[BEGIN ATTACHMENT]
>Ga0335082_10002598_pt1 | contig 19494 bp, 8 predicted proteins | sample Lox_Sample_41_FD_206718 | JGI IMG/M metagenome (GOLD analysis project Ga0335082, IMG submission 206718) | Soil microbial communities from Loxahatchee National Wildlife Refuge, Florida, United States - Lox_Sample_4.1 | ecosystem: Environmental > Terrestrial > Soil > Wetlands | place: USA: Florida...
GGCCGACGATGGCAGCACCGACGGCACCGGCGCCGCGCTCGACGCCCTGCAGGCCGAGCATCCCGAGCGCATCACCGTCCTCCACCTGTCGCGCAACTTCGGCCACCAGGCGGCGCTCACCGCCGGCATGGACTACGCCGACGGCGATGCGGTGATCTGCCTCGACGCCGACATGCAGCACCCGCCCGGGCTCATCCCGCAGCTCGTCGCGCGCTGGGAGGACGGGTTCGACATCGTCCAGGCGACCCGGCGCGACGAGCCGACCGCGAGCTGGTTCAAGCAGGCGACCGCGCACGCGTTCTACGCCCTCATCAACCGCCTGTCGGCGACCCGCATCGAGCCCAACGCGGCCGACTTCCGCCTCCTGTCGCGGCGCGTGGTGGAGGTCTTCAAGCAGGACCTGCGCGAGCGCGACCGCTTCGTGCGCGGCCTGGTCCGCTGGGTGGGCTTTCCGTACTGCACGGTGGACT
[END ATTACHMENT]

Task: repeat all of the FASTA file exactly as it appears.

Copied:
>Ga0335082_10002598_pt1 | contig 19494 bp, 8 predicted proteins | sample Lox_Sample_41_FD_206718 | JGI IMG/M metagenome (GOLD analysis project Ga0335082, IMG submission 206718) | Soil microbial communities from Loxahatchee National Wildlife Refuge, Florida, United States - Lox_Sample_4.1 | ecosystem: Environmental > Terrestrial > Soil > Wetlands | place: USA: Florida...
GGCCGACGATGGCAGCACCGACGGCACCGGCGCCGCGCTCGACGCCCTGCAGGCCGAGCATCCCGAGCGCATCACCGTCCTCCACCTGTCGCGCAACTTCGGCCACCAGGCGGCGCTCACCGCCGGCATGGACTACGCCGACGGCGATGCGGTGATCTGCCTCGACGCCGACATGCAGCACCCGCCCGGGCTCATCCCGCAGCTCGTCGCGCGCTGGGAGGACGGGTTCGACATCGTCCAGGCGACCCGGCGCGACGAGCCGACCGCGAGCTGGTTCAAGCAGGCGACCGCGCACGCGTTCTACGCCCTCATCAACCGCCTGTCGGCGACCCGCATCGAGCCCAACGCGGCCGACTTCCGCCTCCTGTCGCGGCGCGTGGTGGAGGTCTTCAAGCAGGACCTGCGCGAGCGCGACCGCTTCGTGCGCGGCCTGGTCCGCTGGGTGGGCTTTCCGTACTGCACGGTGGACT